Psychology of Investing

Psychology of Investing - Psychology of Investing.Study...

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Psychology of Investing .Study Guide. Chapter 2: Overconfidence Overconfident investors: o Trade too much (frequency and amount) o Trade too much risk o Earn lower profits Lower returns result from commission costs associated with high levels of trading and the propensity to purchase stocks that underperform the stocks that were sold Illusion of Knowledge – tendency of people to think that the accuracy of their forecasts increases with more information – ex. Internet. Not always true Illusion of Control – people often believe they have influence over the outcome of uncontrollable events. Key attributes: o Choice – making an active choice induces control o Outcome Sequence – early positive outcomes give the person a greater illusion of control than early negative outcomes do o Task Familiarity – the more familiar people are with a certain task, the more they feel in control of the task o Information – when a greater amount of information is obtained, the illusion of control is greater o Active Involvement – when a person participates a great deal in a task, the feeling of being in control is also proportionately greater o Past Successes – If a decision turns out to be good, it is attributed to skill and ability (overconfidence). If a decision turns out to be bad, then it is attributed to bad luck. Online trading increases overconfidence Chapter 3: Pride and Regret Disposition Effect - People avoid actions that create regret and seek actions that cause pride. This causes people to sell winners too early and ride losers for too long. o Problem because when you sell a winner, you must pay taxes on the realized gain, which reduces profit. o Selling winners too soon means that the stock will continue to get better after you sell it. Holding on to losers for too long means that your position will probably get worse. Reference Points – the stock price that we compare with the current stock price. There is no set point – the brain chooses, which determines whether we feel the pleasure of obtaining a profit or pain of a loss. Chapter 4: Considering the Past House-Money Effect – after people experience a gain or a profit, they are willing to take more risk because it doesn’t feel like their own money.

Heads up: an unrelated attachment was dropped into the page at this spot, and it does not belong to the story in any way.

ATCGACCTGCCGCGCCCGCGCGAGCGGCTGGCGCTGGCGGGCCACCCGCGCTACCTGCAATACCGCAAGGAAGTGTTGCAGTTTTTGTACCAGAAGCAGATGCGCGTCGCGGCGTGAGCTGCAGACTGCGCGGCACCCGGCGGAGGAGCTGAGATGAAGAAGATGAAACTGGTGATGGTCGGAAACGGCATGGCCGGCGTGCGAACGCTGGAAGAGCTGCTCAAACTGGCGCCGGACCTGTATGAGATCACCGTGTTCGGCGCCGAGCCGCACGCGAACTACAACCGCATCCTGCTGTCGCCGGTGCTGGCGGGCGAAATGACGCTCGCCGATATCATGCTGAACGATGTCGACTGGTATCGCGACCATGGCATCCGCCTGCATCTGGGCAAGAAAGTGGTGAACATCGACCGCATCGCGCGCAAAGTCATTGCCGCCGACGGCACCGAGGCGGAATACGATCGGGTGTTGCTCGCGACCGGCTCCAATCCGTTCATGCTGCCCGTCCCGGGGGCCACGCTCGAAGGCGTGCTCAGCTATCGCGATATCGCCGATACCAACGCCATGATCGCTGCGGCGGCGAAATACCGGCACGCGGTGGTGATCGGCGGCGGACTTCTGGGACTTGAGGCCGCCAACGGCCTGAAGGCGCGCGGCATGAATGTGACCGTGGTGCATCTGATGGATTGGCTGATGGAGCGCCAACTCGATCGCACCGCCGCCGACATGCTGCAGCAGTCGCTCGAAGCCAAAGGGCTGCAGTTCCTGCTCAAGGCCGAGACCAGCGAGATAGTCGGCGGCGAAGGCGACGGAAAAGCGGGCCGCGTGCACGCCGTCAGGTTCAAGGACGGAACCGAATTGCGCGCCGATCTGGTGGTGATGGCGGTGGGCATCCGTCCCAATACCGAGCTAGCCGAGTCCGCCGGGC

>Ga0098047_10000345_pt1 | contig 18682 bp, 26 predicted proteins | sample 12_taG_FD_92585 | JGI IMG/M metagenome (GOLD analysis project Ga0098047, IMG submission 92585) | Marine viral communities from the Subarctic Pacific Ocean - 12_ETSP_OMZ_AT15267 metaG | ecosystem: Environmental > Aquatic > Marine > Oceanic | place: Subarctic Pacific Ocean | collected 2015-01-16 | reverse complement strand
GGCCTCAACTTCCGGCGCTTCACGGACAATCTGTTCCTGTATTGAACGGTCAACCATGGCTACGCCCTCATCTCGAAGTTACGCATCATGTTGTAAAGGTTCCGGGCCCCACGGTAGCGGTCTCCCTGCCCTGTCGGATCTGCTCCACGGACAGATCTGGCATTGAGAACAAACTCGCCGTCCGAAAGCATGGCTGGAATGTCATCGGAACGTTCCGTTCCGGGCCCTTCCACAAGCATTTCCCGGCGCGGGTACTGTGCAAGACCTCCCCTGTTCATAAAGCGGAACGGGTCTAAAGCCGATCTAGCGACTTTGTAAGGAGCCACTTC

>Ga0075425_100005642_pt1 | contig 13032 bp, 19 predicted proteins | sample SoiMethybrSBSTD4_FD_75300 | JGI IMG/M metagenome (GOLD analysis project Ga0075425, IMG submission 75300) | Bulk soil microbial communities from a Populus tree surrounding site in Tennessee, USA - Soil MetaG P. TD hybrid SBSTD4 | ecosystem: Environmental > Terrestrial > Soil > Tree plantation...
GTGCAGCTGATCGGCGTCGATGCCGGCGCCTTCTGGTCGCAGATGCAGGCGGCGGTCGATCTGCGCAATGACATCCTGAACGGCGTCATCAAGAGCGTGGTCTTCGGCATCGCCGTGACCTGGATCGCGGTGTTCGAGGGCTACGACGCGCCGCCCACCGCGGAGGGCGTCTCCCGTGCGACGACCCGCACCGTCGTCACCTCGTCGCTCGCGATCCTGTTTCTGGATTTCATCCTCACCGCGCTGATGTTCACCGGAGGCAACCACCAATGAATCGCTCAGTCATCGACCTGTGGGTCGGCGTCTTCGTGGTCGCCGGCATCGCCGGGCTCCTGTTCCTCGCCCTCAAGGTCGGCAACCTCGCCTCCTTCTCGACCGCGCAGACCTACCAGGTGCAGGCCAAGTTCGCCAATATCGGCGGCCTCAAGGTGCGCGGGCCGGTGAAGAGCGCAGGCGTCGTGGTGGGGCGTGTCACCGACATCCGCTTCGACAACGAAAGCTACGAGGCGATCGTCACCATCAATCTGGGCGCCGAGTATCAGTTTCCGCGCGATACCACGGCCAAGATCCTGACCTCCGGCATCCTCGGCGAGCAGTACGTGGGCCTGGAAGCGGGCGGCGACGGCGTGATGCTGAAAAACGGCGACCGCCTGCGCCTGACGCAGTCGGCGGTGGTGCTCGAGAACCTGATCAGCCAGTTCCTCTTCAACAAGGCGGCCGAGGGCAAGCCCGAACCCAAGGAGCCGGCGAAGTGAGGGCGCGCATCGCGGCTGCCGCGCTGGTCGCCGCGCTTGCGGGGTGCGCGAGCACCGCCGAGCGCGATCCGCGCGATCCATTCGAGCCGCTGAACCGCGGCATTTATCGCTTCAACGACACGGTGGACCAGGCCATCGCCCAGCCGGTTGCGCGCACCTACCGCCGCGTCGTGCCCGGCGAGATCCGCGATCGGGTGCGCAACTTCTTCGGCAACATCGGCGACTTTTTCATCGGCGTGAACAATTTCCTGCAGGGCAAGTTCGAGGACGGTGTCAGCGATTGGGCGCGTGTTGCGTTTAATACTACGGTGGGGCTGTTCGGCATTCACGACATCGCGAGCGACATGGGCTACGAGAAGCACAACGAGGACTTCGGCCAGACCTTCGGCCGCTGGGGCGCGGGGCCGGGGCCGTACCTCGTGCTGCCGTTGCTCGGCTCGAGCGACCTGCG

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This note was uploaded on 02/19/2012 for the course BIP 364 taught by Professor Stephenlevin during the Fall '10 term at Northwestern.

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Psychology of Investing - Psychology of Investing.Study...

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